248-409-1900 dburke@mi-worklaw.com

By:  Bill Pilchak – 7/17/14


Do You Want A Lawsuit Or A Career?

          We know how excited you are about suing your former employer…because we get a fair share of calls from our friends and relatives or those of clients who want to file employment litigation as well. We know too, that because there are too many attorneys these days (25% of whom make $45,000 per year or less, per the State Bar of Michigan), you will likely find an attorney who will take your case. Accordingly, P&C is starting the “So, You Want To Sue Our Client” series as a public service to those friends and relatives and to the population in general thinking of suing…especially if they are thinking of suing our clients. It’s wise to have all the facts before you commence litigation.

          We first heard of today’s topic from a former management side colleague from Wolf & Pravato personal injury attorneys, let’s call him Tom, who has now gone over to the “Dark Side” of plaintiff-side litigation. Over a game of golf a few years ago, Tom reported how a plaintiff-client was complaining that prospective employers were able to learn that she had filed suit against a former employer. While top management and Human Resources personnel would generally not reveal prior litigation in a reference, back-channel perspectives between lower level people in the former organization and those in prospective employers often occur and if someone knows about the suit word can be spread. Tom’s client was angry that she had not been advised that her lawsuit would have a future impact upon her. Tom thought everybody knew that courthouse records were public records and that the plaintiff’s lawsuit would be open to inspection by anyone with an interest in them. We don’t know for sure, but suspect Tom’s client was further upset that the former employer’s argument as to why her performance or conduct warranted discharge was there for the world to see, as the employer usually files such a brief in every case.

          Tom’s experience did not prompt us to Blawg on the topic. Rather, a more recent example, couched in modern technology has prompted this column. Recently, P&C defended a client against a plaintiff with an HR degree who performed recruiting functions.   P&C’s initial motion to dismiss (contending the Complaint was deficient) was denied, in an opinion that was picked up by the internet. P&C then invested a lot of time, effort and shoe leather to interview witnesses and presented indisputable evidence that important facts underlying the case were false. The employee’s first attorney abandoned the case when presented with the evidence. The replacement attorney dismissed the case before argument on P&C’s (second) motion to dismiss the case (on the basis of established facts). The new attorney then filed a Motion to Remove Case From Internet. While I will not provide the entire text of the letter because the plaintiff makes some personal and improvident revelations, let me quote a few lines of the letter she attached to her motion:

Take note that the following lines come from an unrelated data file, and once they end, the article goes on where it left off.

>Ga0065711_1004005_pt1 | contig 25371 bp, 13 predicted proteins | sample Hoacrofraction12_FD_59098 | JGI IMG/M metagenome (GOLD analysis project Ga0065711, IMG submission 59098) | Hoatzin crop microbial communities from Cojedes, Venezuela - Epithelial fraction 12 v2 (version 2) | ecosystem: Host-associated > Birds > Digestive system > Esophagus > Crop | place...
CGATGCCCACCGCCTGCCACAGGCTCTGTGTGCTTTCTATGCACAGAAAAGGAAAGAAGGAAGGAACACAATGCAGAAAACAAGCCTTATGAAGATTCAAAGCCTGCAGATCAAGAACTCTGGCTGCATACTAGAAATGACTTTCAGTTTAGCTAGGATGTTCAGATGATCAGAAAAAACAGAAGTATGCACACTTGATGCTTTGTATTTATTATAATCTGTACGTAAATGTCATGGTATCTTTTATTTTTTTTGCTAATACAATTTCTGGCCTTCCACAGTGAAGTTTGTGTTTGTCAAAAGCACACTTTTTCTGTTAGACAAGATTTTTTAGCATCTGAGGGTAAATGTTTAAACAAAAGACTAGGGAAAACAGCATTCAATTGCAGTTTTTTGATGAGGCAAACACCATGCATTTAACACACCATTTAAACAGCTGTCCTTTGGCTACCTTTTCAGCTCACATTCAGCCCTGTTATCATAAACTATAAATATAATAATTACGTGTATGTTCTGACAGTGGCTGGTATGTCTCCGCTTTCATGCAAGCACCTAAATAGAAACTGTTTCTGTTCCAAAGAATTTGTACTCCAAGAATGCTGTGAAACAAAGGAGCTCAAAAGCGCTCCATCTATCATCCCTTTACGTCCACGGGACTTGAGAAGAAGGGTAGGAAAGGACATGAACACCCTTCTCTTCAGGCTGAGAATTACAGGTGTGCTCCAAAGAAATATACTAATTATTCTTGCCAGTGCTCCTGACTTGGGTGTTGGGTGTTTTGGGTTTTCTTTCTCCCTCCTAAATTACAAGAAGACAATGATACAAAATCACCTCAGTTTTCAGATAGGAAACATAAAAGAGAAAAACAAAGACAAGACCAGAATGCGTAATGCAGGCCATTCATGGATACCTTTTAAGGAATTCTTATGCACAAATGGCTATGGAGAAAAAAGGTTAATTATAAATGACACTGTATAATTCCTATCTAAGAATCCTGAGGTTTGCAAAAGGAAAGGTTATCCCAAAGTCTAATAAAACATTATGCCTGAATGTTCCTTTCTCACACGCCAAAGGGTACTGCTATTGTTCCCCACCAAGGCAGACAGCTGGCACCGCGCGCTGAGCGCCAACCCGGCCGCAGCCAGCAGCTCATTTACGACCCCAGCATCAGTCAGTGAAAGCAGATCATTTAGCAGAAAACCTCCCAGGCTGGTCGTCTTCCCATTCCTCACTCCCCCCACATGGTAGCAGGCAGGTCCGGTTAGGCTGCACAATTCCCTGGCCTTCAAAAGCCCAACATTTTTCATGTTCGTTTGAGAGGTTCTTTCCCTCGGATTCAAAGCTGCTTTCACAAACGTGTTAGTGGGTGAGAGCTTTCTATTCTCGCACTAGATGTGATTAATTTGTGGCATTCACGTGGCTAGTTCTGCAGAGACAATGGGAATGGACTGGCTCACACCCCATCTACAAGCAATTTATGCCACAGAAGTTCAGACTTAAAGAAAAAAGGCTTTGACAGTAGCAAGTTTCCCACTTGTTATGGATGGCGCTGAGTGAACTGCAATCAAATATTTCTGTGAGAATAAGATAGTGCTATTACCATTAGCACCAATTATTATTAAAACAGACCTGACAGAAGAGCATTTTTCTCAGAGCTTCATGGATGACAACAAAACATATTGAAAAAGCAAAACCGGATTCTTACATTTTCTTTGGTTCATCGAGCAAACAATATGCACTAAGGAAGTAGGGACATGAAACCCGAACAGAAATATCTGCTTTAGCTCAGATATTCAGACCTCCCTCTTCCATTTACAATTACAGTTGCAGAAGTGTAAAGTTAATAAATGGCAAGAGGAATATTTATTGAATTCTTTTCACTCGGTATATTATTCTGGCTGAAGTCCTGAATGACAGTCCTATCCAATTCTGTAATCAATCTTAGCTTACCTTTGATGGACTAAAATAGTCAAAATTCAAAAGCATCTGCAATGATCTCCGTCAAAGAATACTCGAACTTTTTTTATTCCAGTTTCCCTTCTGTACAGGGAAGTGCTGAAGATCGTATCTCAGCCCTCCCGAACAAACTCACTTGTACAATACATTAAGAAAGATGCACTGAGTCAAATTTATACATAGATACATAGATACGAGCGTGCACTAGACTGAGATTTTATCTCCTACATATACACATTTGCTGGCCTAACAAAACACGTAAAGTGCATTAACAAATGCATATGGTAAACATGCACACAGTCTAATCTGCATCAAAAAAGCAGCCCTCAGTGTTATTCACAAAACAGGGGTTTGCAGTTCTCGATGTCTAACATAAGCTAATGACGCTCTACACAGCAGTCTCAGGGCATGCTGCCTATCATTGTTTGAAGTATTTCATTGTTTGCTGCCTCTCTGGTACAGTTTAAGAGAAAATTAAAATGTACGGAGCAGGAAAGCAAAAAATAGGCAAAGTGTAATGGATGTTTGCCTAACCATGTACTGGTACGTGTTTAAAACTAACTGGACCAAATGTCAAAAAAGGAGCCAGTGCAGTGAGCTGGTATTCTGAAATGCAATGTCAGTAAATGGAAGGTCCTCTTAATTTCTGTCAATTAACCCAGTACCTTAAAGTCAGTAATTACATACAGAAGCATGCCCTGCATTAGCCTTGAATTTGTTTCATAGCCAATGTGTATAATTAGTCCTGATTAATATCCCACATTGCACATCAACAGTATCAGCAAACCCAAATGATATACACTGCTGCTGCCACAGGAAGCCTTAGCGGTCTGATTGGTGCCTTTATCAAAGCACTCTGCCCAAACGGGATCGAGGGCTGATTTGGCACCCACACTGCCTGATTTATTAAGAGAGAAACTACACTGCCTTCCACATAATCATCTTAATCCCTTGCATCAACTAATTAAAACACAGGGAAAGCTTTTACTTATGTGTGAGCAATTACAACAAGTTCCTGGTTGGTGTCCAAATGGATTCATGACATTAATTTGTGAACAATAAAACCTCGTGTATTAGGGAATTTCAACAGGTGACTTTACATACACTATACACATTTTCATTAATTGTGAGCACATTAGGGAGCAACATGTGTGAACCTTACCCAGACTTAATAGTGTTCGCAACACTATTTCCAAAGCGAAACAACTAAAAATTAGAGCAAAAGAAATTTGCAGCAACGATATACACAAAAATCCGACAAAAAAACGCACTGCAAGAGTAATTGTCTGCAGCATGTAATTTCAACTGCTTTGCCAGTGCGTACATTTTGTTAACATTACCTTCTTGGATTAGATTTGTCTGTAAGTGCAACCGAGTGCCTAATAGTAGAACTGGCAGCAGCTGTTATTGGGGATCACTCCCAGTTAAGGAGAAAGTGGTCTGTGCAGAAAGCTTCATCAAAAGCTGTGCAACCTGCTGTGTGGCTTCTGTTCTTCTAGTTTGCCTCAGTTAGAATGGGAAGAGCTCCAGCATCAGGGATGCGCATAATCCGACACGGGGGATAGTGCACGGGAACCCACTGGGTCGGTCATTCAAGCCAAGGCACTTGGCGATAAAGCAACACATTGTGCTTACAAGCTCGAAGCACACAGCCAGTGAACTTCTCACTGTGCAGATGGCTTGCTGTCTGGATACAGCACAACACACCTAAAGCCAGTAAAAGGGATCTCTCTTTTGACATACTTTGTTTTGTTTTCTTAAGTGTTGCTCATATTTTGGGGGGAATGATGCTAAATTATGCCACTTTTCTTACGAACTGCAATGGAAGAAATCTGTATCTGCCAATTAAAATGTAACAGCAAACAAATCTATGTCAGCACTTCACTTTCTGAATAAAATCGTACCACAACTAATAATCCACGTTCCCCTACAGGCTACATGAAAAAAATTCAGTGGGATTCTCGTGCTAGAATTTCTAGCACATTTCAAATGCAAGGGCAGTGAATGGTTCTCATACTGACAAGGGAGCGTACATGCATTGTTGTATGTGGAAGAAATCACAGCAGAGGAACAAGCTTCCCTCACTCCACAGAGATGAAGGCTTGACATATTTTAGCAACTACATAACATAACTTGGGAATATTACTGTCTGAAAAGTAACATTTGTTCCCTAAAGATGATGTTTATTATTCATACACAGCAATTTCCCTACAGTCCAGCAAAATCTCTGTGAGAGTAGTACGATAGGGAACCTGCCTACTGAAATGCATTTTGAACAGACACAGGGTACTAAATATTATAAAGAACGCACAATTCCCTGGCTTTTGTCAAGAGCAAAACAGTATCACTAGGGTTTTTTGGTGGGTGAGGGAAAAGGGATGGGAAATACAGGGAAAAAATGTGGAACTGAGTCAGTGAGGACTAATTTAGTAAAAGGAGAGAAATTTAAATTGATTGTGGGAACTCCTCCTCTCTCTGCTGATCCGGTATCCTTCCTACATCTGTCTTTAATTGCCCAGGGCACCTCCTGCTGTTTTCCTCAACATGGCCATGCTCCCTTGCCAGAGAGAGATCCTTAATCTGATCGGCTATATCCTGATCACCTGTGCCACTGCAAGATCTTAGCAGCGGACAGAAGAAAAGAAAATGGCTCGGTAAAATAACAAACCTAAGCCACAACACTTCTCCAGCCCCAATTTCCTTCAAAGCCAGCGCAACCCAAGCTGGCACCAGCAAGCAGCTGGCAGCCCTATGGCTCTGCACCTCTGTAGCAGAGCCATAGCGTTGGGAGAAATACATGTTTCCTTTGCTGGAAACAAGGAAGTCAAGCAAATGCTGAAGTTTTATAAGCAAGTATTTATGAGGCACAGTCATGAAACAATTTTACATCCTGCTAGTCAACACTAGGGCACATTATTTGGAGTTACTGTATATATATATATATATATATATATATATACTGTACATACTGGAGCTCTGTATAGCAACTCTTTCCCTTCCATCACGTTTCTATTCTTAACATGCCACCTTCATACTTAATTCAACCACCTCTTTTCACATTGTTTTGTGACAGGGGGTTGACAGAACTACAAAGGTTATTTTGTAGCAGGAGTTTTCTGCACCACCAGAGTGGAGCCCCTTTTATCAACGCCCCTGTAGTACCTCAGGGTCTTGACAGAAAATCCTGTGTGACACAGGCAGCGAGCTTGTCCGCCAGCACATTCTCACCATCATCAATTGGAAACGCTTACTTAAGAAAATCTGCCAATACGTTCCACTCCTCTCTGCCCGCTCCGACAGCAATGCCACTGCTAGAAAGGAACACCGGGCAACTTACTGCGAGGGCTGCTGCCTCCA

“I am writing this letter to kindly ask you [the judge] to remove my case…from the online sources. This case is closed with no intention to be reopened….I am trying to move on with my life and find a new job…but it does not help…since my case is still present online and many people (friends and family) ask me about it on a regular basis (the details of the case, why it is posted online, negative comments about how I will never get a job ever again, etc). It is currently listed on the following web sites, but also [on] other ones. [Cites omitted.] I cannot even keep track of it any longer.


          Please allow me to move on with my life and help me remove this case from online sources so that I do not have to answer questions from people who read about it via [the] Internet. I understand it is a public record, but there is no need for its online presence since it is closed….”

          As it turns out, her suit against her former employer pops up on the first page of any Google inquiry about her.

          Technically, it is illegal for employers to make an employment decision on the basis of an applicant’s prior civil rights lawsuit (but not on the basis of other employment-related lawsuits). However: 1) The back-channel communications mentioned above may evolve into “my contact at Acme isn’t excited about her” by the time it reaches the decision-maker, so that the decision-maker doesn’t actually know of the suit; 2) If the suit reveals facts that the plaintiff-applicant has misrepresented to the prospective employer (e.g., “I wasn’t fired”) that is a “legal” reason for not hiring; and 3) Let’s face it- one can’t sue every company one looks to or depends upon for a career and financial support. One gets only so many bites of that apple.  Not only do juries sour on plaintiffs who sue repeatedly, but at some point one needs to start drawing a paycheck. So, accordingly, those considering a lawsuit against a former employer knowingly or unknowingly face a choice: Do they want a lawsuit or a career? It’s a pretty big gamble, especially if the case results in a written record of one’s faults or misconduct.

          Just wanted you to be informed.